To repeat, a society is not possible unless people have concern for more than their own self interest. There must be concern for social values such as being honest, doing the right thing, seeing justice done, standards, the public good, what is good for others, traditions and customs, cultural values and practices, equity, and the situation of the least fortunate, morality and decency, pride in society, respect for law, appreciation for good institutions, concern for the environment and desire to see social progress. These are the things that constitute society; if they are absent you do not have a society. Yet the relations you have in a market situation contradict and prohibit these relations. The more emphasis we put on mere market relations, i.e., trading to maximise individual monetary wealth, then the less attention and value will be given to the other-regarding values that make society possible, let alone satisfactory or admirable.
What would happen if mum made the toast and sold it to the highest bidder in the family?
Dad would get the toast, because he can pay more for it. The kids, and grandma, would starve.
Thus we can see the serious mistake in allowing the market to have much influence in society, let alone in identifying a society with its economy which economists are strongly inclined to do. Markets, wealth-seeking, trading, investing and making money are dangerous to society, because they are about individuals pursuing self-interest. It might be acceptable to have a large market sector within a society, so long as it is a minor part of the society, and so long as moral, pro-social values and rules are much more important considerations.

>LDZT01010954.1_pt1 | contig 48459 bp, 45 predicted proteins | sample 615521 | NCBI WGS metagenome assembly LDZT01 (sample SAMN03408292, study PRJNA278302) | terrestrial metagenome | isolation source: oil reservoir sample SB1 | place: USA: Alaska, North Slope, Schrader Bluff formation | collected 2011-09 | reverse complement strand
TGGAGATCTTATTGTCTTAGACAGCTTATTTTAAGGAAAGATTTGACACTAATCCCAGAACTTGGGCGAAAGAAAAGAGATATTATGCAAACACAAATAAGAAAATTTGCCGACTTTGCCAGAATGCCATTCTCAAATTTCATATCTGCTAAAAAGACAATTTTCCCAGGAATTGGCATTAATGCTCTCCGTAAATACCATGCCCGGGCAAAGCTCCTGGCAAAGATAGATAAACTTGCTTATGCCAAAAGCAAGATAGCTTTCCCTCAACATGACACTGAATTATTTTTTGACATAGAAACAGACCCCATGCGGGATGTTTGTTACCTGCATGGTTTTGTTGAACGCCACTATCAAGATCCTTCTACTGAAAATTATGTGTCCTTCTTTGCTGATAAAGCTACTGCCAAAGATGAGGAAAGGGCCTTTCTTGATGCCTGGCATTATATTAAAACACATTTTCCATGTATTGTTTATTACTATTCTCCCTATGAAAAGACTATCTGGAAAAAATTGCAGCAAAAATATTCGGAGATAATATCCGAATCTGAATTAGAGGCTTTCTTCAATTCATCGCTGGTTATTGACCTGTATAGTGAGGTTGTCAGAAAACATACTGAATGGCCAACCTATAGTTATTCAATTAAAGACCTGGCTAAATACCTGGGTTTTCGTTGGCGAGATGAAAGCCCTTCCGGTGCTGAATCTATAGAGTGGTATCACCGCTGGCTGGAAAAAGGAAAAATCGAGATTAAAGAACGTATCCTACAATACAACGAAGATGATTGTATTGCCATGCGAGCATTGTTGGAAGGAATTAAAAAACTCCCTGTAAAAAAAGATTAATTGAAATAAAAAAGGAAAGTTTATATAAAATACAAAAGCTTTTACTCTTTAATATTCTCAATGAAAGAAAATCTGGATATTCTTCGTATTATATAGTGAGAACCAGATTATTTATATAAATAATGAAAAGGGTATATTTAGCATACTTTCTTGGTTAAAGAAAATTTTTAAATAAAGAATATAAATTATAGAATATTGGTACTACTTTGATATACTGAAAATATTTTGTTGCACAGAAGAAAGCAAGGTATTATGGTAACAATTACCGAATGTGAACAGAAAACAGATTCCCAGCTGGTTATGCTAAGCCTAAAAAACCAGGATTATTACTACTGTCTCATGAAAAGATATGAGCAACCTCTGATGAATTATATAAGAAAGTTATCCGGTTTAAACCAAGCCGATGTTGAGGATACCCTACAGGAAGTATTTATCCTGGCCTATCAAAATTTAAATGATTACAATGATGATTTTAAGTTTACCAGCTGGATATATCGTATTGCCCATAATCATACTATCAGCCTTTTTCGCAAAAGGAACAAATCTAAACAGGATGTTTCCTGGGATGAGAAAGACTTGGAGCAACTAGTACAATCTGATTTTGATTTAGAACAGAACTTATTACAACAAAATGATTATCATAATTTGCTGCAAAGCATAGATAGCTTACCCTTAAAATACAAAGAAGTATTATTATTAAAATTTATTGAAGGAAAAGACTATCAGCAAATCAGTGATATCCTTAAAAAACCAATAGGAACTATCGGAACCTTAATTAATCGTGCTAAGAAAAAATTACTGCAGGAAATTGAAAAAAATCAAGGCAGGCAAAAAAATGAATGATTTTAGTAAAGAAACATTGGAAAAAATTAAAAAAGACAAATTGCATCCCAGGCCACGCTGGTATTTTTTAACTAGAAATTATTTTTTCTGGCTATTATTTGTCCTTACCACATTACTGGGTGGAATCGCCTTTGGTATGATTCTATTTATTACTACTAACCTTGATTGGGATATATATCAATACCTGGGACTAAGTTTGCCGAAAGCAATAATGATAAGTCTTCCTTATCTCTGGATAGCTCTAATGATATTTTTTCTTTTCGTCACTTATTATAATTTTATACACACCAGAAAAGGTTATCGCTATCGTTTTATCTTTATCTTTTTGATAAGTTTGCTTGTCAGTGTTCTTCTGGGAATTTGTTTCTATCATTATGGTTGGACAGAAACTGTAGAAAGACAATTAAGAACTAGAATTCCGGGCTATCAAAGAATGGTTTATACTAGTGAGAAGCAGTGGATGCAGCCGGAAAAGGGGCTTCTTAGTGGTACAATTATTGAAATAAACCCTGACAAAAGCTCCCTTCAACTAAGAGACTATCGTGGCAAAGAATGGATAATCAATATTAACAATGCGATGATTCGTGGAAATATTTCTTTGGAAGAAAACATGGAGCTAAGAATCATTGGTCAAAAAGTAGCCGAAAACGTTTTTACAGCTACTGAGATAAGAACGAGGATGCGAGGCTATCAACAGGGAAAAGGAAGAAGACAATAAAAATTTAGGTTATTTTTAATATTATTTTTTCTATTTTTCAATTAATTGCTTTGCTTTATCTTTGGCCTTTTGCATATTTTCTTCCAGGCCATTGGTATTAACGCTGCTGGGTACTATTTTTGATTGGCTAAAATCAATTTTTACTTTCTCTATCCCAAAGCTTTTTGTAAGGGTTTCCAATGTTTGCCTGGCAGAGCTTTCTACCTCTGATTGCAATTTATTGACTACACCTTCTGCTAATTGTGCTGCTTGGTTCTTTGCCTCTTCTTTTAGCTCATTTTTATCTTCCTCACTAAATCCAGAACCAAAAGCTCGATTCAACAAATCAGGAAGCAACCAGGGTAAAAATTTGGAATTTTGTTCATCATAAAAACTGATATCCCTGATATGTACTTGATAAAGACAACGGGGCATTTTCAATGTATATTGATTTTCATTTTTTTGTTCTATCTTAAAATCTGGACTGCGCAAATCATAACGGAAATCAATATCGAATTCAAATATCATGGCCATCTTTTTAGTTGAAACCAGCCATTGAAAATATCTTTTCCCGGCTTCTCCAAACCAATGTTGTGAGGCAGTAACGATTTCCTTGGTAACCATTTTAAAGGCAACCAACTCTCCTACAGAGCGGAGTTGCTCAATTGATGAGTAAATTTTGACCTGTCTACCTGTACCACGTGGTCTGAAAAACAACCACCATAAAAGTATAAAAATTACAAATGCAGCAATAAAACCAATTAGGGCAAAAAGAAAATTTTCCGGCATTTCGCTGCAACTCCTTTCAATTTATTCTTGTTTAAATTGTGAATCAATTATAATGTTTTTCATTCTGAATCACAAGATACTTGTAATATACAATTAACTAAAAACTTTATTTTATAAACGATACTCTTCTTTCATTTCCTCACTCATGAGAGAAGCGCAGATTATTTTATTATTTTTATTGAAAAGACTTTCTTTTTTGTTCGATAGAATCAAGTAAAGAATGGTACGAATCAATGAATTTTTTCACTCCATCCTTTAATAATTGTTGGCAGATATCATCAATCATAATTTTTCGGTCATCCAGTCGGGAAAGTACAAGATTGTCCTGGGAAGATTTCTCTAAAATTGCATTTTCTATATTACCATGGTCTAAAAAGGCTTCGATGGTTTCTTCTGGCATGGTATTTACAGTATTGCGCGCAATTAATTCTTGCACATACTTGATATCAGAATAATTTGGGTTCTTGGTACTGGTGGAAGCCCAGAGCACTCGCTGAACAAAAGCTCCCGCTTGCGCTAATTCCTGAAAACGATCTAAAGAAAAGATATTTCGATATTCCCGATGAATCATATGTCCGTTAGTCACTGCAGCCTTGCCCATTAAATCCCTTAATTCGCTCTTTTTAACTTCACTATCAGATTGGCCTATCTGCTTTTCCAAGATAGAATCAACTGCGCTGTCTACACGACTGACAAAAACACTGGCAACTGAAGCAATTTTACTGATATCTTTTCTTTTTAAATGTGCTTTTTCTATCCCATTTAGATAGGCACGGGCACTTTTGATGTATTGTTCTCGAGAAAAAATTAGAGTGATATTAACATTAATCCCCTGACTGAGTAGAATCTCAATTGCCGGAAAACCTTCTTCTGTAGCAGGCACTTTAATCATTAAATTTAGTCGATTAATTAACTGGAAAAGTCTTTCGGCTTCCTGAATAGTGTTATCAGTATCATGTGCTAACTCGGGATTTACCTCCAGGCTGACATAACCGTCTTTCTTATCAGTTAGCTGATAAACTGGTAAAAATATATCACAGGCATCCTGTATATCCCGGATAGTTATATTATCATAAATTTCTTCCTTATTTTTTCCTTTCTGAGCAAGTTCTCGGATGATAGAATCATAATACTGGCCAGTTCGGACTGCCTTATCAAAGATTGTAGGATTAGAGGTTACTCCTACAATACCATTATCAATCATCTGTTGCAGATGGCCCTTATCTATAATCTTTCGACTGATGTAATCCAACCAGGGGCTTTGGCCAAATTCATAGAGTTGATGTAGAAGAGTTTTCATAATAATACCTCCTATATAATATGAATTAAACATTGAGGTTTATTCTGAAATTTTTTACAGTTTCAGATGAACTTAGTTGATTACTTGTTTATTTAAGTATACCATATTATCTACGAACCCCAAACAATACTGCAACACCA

The Neo-liberal scourge.
Over the last 500 years there has been a titanic struggle for freedom for the individual, i.e., freedom from rule by tyrants, kings and popes, and freedom to do one’s own thing and to believe what one wishes. This has been of immense significance for human emancipation. The trouble is that it has also freed acquisitiveness from moral/social control. For instance, once lending money to receive any interest was regarded as a mortal sin, banned by the Catholic church. In the Medieval period feudal lords were bound by moral laws to provide for and protect their serfs. But in the capitalist era there are only weak moral considerations restraining some from taking more and more. Over a period of a hundred years or so the labour and ”socialist” movements managed to institute stricter controls over the freedom of the entrepreneur, by giving the state power to regulate in the interests of the less powerful. But by the1970s capital’s ceaseless and fierce drive to find more investment outlets led to these measures to be increasingly seen by the corporations as thwarting their access to good business -– so capital determined to get rid of them. Hence Neo-liberal globalisation.